Doctors in India are giving fresh hope to diabetics who face having one of their feet amputated. An estimated 100,000 Indians with diabetes develop severe ulcers and are forced to have a foot partially or fully removed each year. But a clinic in New Delhi is helping many to avoid surgery and to recover.
The podiatry clinic at the Max Healthcare Medcentre is the first of its kind in South Asia. Dr Govind Singh Bisht, who works at the centre, says the clinic is offering real hope to patients.
"He said staff there have already helped many people to retain feet that would otherwise have been amputated".
Recently, he provided vital medical care to a local man who already had one foot amputated and was facing having his second one removed too.
After almost three months of intensive treatment, Dr Bisht's efforts paid off.
- Nimit Mohan, New Delhi
Ingrown toenails may be caused by cutting the nail improperly, or they may be caused by microtrauma (any inflammation in the nail area), says Dr Govind Singh Bisht, a surgeon in the podiatry department of Max Healthcare, New Delhi. The first step in prevention is cutting the nails straight across, so that the edge of a nail remains on top of the skin. And wear shoes with some room near the toes, as ingrown toenails can be aggravated by shoe rub. You can also cut down on friction by applying a little Vaseline around the edge of the nail and covering it with a Band-Aid. "Some cases need surgery, which is a 30-minute procedure. You'd need 7-10 days to recover," says Dr Bisht.
Historically, the feet are regarded with reverence. Washing the feet of a guest was a mark of respect as was touching and even kissing them in Asian, Egyptian and some European cultures. In contrast, the Chinese are well known for abusing feet, as tiny feet are desirable and symbolise class in women in that culture. Women went to great lengths to prevent their feet from growing; they bandaged them tightly, and also broke the four small toes, bending these under the sole of the foot. After breaking the arch, the foot was then squeezed into shoes three times too small.
Podiatrists are of the opinion that women in India are coming perilously close to harming their own feet too. "Women wear impossibly high heels, too-tight shoes and go for pedicures in unhygienic conditions," says Dr Govind Singh Bisht, podiatrist, Max Healthcare. Painful feet are also ignored, which is unfortunate as pain may be a symptom of other health problems like an impacted back or arthritic knees.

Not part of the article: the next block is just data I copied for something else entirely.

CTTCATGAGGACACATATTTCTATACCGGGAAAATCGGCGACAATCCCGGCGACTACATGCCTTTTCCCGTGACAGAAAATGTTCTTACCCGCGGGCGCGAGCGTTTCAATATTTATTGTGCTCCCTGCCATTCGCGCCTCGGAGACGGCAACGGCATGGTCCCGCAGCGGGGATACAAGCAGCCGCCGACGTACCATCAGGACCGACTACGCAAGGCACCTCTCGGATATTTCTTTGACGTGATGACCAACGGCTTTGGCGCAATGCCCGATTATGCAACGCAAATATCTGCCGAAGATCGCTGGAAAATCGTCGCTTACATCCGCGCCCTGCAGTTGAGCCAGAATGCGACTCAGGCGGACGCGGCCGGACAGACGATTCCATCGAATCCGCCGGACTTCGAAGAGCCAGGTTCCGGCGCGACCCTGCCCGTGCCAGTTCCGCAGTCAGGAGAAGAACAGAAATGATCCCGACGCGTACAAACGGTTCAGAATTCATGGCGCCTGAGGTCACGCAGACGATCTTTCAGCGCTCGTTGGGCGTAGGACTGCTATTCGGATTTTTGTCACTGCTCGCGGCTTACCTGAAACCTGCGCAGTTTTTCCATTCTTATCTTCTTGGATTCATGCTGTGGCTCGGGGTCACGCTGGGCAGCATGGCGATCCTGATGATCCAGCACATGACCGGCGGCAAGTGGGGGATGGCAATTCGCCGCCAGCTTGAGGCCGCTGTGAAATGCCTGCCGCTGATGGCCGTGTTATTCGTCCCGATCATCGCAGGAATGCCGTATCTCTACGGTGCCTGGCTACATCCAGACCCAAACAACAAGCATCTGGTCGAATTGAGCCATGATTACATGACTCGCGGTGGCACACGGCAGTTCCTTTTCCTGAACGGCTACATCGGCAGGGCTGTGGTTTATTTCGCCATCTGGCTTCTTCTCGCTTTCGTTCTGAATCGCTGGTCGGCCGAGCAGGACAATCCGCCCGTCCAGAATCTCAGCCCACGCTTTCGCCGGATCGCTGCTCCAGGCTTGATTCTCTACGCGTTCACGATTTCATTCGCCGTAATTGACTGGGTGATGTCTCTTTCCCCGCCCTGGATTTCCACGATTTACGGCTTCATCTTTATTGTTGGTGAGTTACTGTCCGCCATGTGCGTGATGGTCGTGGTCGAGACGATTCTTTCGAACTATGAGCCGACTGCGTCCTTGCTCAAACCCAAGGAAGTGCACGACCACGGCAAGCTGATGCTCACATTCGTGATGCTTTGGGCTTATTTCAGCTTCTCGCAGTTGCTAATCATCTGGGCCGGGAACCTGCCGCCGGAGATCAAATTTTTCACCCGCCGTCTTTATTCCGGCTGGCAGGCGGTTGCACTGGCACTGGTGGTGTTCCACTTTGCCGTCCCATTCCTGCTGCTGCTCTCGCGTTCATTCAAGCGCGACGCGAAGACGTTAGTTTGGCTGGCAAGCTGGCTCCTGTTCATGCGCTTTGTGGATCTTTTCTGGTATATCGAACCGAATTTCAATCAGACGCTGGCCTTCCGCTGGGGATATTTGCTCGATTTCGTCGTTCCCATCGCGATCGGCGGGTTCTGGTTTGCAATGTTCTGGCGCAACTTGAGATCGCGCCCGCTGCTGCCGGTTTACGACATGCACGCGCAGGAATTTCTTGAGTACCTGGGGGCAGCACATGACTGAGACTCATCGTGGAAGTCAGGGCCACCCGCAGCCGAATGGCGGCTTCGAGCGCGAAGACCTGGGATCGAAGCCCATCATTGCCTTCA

They carry a lot of weight Our feet are a complex structure, each made up of 26 bones, ligaments, tendons and hinge joints and when we stand, our body weight is distributed equally to each of them. When we walk or run, the feet bear almost double the amount of body weight, so its proper distribution is crucial for the health. Most foot problems arise from an improper distribution of our weight, caused by wearing the wrong kind of footwear, an improper posture and gait. If this is not corrected, the constant friction from movement results in conditions like foot corns and calluses, bunions and cracked and painful heels. Over a prolonged period distorted feet and toes, stress fractures, wear and tear of the knee, back problems and constantly painful and tired feet may result. Certain health problems and birth defects can also cause lifelong problems of the foot if not corrected or treated.
"Wearing shoes with narrow and pointed tips and high pointed heels, thin soles and inadequate padding are bad for the health of the feet. Corns and calluses, bunions, tendonitis, arch sprains and stress fractures are some of the conditions which may result from this kind of footwear," says Dr Dave, HOD orthopaedics, Rockland Hospital.
Here are some common problems that result from wearing the wrong shoes:
Corns and calluses CORNS and calluses are common problems that arise when certain parts of the feet are subjected to continuous abnormal pressure. The skin thickens as a bodily response to this pressure resulting in a corn which looks very ugly although the condition itself is harmless. When the thick skin spreads over a large area of the foot, it is called a callus.
All too often people tend to take a blade and attempt to slice off this accumulation of dead skin which can cause cuts and infection. The best way to treat this problem is to apply antibiotic ointments to rid the area of any infection, and use corn caps.
Corn caps are little round plasters which contain salicylic acid which softens the hardened skin while relieving the pressure of that area of the foot. They come in different shapes and sizes, so one can buy them depending on the shape of the corn. The salicylic acid may affect the skin around the corn so to avoid this problem, put some cotton on the area around it and then paste on the cap. If the problem is severe then it is best to see a doctor to have it removed instead of attempting to remove it at home using clippers or blades, adds Dr Dave.